The weather conditions were improving so I paddled through the beautiful Five Finger area, around Locke Point, by the Palisades, around the notorious Blake Point, then by Scoville Point, and back into Rock Harbor.

Even though I did not paddle from noon on Sunday till Monday morning, I was still able to circumnavigate Isle Royale in less than three full days. Having good weather most of the way and having a fast kayak allowed me to easily do the 120 mile trip in this time.

After stopping at the Rock Harbor visitors' center I paddled down to Caribou Island, and camped there for the night. I spent an enjoyable evening there with three other paddlers.

The next morning I slept in and then paddled back to the dock area in Snug Harbor, and got a spot in the Rock Harbor campground for the night. I needed to be there to be ready to catch the Ranger III back to Houghton in the morning.

That evening Jenny Mahan, John and Ann's daughter, did a musical presentation called "born wild" in the small auditorium there in Snug Harbor. She did this presentation with a pictorial presentation using many of her parents' pictures of Isle Royale.

The next morning I loaded my kayak and gear on the Ranger III for the ferry trip back. The Mahans, many members of the Isle Royale advisory board, and people involved in Earth Watch were also on the ferry. The ferry ride went by too fast with all these interesting people to talk to. The Mahans also gave a presentation using the big flat screen in the Ranger III's main passengers' cabin.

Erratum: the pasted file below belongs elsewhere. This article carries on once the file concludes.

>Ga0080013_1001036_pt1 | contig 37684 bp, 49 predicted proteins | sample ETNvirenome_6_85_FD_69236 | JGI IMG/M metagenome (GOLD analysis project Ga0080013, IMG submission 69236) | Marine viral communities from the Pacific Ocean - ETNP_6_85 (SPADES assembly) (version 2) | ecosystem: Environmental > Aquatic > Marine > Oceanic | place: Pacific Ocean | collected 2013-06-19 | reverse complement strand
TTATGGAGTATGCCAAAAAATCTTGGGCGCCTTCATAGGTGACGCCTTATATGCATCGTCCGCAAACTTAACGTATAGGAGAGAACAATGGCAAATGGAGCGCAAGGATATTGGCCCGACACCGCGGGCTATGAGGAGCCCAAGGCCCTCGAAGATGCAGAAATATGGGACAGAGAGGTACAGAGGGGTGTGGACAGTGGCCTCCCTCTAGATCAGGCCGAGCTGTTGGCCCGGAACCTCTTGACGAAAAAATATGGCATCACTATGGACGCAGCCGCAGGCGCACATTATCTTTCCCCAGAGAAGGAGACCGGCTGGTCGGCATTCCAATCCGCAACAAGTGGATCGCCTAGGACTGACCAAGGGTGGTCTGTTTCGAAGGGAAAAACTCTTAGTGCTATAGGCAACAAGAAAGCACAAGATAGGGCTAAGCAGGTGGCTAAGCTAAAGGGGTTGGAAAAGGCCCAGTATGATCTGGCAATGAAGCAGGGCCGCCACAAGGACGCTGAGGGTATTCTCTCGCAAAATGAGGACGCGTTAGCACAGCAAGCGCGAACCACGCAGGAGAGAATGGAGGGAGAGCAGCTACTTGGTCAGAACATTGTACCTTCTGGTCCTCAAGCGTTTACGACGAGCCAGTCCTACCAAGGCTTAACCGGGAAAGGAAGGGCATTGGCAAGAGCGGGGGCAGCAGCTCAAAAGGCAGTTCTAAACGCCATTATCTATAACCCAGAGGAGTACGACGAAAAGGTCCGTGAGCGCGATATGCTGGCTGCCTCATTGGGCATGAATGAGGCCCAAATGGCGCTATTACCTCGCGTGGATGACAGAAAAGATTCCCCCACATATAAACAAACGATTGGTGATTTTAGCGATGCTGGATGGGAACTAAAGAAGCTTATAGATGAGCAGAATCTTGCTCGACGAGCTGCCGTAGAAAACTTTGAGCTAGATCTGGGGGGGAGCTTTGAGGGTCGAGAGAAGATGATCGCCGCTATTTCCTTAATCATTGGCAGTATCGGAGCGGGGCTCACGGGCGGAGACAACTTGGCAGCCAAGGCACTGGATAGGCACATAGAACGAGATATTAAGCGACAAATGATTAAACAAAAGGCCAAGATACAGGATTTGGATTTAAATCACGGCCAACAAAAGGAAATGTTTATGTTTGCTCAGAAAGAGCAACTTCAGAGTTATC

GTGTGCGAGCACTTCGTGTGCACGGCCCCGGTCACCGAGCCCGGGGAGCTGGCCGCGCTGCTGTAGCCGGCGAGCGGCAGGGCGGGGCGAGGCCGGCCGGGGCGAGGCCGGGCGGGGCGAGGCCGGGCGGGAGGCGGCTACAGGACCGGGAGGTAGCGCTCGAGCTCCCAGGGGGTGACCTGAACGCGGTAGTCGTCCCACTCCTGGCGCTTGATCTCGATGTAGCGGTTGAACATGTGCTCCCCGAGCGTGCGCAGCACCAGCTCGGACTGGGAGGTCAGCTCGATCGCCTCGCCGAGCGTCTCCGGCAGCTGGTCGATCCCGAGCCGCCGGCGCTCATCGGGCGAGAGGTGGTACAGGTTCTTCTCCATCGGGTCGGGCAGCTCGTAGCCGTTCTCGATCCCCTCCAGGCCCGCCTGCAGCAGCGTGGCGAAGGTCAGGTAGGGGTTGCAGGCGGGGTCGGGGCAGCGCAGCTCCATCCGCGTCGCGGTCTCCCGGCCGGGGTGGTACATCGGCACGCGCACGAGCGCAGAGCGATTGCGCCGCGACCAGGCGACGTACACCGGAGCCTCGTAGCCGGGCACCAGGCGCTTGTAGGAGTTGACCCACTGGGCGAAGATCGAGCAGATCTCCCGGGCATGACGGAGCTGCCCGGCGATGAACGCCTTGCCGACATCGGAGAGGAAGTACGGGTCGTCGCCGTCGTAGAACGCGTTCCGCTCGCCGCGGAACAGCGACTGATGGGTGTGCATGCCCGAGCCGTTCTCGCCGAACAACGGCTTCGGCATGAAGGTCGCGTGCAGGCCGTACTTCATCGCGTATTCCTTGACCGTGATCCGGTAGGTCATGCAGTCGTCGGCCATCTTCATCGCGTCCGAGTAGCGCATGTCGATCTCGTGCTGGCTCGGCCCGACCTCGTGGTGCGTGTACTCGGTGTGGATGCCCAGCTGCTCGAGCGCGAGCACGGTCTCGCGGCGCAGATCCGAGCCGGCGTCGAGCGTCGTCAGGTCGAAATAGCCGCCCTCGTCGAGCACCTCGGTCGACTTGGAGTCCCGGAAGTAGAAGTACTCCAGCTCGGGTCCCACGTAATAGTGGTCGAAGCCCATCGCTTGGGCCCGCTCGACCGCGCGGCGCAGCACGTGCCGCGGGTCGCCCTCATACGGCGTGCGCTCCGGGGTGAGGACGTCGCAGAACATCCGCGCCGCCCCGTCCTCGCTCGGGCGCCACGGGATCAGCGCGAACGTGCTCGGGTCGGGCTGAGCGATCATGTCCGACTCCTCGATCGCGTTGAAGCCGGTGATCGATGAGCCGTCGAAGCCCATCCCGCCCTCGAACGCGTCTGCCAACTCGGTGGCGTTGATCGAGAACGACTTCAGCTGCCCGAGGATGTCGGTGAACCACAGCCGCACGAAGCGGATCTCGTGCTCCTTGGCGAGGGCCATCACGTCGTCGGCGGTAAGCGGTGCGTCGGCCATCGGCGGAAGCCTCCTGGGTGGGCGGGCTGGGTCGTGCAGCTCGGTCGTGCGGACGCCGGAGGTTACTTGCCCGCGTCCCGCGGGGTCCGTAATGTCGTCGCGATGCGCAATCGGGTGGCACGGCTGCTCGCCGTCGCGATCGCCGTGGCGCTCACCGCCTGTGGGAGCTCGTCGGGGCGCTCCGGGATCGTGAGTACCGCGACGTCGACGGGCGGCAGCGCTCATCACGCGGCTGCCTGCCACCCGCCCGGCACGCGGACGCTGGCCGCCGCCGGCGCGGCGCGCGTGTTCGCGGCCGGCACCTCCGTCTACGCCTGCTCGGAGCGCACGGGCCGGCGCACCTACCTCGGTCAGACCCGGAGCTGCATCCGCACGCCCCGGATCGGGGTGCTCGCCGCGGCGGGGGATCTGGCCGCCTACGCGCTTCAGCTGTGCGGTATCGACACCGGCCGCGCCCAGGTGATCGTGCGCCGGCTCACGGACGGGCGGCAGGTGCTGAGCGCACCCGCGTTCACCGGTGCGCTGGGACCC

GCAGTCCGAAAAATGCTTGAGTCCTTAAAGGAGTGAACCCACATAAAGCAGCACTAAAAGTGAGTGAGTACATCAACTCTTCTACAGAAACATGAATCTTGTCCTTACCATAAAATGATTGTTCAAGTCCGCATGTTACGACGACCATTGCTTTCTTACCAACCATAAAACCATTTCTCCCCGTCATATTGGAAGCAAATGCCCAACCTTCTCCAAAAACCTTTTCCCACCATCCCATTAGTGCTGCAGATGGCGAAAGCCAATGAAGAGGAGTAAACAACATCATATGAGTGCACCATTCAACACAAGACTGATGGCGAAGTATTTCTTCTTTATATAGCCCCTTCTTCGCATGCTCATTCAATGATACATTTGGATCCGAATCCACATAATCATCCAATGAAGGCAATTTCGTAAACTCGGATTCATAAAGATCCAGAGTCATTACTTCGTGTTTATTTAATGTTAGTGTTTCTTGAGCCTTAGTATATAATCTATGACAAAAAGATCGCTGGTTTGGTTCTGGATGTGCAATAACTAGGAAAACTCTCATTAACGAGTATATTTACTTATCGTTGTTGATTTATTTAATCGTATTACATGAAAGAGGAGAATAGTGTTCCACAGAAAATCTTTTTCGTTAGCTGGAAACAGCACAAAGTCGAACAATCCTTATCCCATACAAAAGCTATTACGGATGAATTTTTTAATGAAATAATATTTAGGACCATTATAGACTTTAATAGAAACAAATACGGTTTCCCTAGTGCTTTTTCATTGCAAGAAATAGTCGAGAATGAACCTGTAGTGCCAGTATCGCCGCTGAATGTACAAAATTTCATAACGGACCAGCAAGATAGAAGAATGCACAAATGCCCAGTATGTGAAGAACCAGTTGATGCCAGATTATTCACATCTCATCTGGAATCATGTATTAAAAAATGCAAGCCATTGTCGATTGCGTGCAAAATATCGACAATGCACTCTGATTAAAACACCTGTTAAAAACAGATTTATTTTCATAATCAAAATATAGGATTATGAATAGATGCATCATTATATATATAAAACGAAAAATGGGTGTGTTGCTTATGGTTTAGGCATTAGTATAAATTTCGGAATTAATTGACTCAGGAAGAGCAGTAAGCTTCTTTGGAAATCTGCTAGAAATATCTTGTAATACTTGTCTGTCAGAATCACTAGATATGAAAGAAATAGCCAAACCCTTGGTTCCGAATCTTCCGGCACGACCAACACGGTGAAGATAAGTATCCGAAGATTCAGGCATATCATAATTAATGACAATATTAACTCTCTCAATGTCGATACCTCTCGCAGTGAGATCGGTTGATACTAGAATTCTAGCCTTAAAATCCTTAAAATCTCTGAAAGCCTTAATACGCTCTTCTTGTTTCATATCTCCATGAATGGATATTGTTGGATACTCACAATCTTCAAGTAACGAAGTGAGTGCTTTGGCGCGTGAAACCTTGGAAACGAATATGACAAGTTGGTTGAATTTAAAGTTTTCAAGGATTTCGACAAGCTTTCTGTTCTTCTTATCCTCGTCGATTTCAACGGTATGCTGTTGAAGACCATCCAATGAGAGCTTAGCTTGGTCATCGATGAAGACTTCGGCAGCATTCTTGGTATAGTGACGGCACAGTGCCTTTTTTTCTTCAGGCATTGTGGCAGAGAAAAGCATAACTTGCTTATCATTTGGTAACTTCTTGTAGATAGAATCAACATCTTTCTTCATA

It was a very nice trip, even with the stormy weather one afternoon and evening.


A 19'11" by 20.5" strip built sea kayak of my own design.


There is a fee for each passenger on the ferry, additional charge for baggage over 100 pounds, a $25 charge to transport a kayak or canoe, and a $4/day fee is collected on the ferry for your stay on Isle Royale.


The Ranger III is docked at the Isle Royale National Park headquarters on the shipping canal in Houghton, Michigan.


Trails Illustrated map 240 of Isle Royale National Park

  • Duration: Extended Trip
  • Sport/Activity: Kayaking, Canoeing
  • Skill Level: Advanced
  • Water Type: Flat/Sheltered Water
  • Group Rates: No

Locations on this Trip